1. My Spirit

My Spirit

Confronting the world. Hiroshi Saito, President

Entering into a professional world that never compromises

My career may be a little unusual as president of a company. As a matter of fact, I was a professional football player. I had been a member of the Youth Team of the Yomiuri Soccer Club (current Tokyo Verdy) until 18 and then concluded a professional agreement with Yomiuri, which was already a professional team at that time. As a candidate for the Olympic team, I played in a lot of international friendship games. It was a time when J League (Japan's professional football league) had not been started yet. Kazuyoshi Miura and Ruy Ramos were my colleagues.

In the world of professional sports, everything is evaluated only by results. You must think, judge, and face each challenge by yourself to achieve results. No dependence on others or compromise is allowed because one single failure can be fatal.

In the year before the start of the J League, I could not resist the urge to play football in Brazil as a professional. I decided to be transferred to a team in the first division of the Brazilian league and ventured into the severer world. There, I was discovered by Émerson Leão, who would become the coach of Shimizu S-Pulse later and came back to Japan to join S-Pulse.

Fatal injury and another try at playing football in Brazil again

I received a serious injury during a game, which might be fatal for a football player. I had my leg broken, and the bone was sticking out of the skin. I was taken by ambulance to a hospital and had emergency surgery. The coach said that he thought I could not come back as a player anymore. However, I did not give up playing football. I worked hard to rehabilitate myself and finally recovered so that I could play on a local team in Japan.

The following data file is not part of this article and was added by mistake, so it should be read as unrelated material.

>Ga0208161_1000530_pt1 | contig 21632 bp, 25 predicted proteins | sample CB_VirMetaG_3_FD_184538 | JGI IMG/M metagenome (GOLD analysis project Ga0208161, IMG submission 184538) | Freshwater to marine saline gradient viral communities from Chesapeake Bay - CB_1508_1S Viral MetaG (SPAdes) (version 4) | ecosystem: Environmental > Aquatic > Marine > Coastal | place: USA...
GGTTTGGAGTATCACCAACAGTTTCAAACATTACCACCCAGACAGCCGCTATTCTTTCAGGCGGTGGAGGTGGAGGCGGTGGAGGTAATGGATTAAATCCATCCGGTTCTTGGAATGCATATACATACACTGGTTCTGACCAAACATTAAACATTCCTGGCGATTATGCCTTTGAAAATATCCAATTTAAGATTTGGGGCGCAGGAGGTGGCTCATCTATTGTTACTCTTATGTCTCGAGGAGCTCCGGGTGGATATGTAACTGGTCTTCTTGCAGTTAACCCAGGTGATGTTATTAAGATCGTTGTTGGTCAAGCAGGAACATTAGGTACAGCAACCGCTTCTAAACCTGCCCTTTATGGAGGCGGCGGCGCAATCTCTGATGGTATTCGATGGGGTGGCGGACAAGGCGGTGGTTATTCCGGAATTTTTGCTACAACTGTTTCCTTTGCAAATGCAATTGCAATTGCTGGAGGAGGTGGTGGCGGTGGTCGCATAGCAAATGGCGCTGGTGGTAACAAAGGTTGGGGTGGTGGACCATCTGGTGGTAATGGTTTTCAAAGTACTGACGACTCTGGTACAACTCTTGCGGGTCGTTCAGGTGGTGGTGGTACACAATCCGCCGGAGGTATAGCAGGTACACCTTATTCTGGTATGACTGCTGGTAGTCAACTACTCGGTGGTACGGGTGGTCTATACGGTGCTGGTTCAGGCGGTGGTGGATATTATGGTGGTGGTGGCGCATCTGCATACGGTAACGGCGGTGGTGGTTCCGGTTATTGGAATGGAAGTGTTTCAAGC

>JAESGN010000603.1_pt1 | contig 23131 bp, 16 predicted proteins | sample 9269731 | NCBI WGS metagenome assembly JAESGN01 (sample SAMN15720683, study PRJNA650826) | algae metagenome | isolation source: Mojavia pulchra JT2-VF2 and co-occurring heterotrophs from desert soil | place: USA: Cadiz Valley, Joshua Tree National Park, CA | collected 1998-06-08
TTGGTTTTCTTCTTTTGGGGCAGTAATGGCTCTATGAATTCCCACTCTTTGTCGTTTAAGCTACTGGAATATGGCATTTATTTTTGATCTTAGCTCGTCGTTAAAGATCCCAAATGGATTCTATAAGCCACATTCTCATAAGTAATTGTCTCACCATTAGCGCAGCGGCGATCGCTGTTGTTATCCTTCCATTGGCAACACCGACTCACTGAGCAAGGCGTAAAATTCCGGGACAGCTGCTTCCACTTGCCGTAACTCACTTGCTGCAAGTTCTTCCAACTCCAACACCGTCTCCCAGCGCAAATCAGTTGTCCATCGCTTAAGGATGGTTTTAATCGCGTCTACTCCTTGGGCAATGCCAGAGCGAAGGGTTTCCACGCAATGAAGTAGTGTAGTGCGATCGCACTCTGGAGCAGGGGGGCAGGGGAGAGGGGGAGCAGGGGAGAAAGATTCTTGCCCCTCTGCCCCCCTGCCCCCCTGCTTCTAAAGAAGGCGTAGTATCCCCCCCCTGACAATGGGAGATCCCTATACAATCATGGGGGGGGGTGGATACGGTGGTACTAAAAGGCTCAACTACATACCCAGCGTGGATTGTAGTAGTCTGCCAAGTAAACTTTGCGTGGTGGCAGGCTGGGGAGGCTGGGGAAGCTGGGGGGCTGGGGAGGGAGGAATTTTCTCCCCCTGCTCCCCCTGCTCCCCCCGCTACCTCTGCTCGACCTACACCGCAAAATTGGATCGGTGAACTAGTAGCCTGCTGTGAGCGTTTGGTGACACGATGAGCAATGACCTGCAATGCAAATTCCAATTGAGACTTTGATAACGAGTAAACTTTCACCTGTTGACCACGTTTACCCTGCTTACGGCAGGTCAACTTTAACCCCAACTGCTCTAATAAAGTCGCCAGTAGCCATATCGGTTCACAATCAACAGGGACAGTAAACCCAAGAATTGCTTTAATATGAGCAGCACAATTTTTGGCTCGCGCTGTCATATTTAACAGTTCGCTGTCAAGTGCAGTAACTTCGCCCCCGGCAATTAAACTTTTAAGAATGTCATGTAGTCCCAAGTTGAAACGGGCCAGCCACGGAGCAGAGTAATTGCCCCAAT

When I felt recovered, I began to ask myself if I was really all right. I had an irresistible desire to test my ability in Brazil again. It was another try for the football in Brazil. I returned to the previous professional team and played there for about one year.

Two lessons learned from the experience as a professional in the world-class league

I entered the professional world when I was 18 and tested myself twice in the severe environment of Brazil, the home of football. When I look back, I learned and acquired a lot during this period. Above all, I nourished two beliefs, which became my convictions today.

One is relentless pursuit of what is difficult to achieve. In the world of professional sports, one must do his best and produce results. I felt growth when I could analyze the result, act on it, and produce the next result.

The other is an international perspective, which denies prejudice based on nationality or race. Especially in Brazil, it does not matter which nationality or race your teammate belongs to. Rather, it is required to call attention to yourself in a straightforward way. Under such circumstances, I could share the joy of victory, develop friendships, and build relationships of trust with many people through hard training and games. This is an international mindset that can be acquired by earnest people only.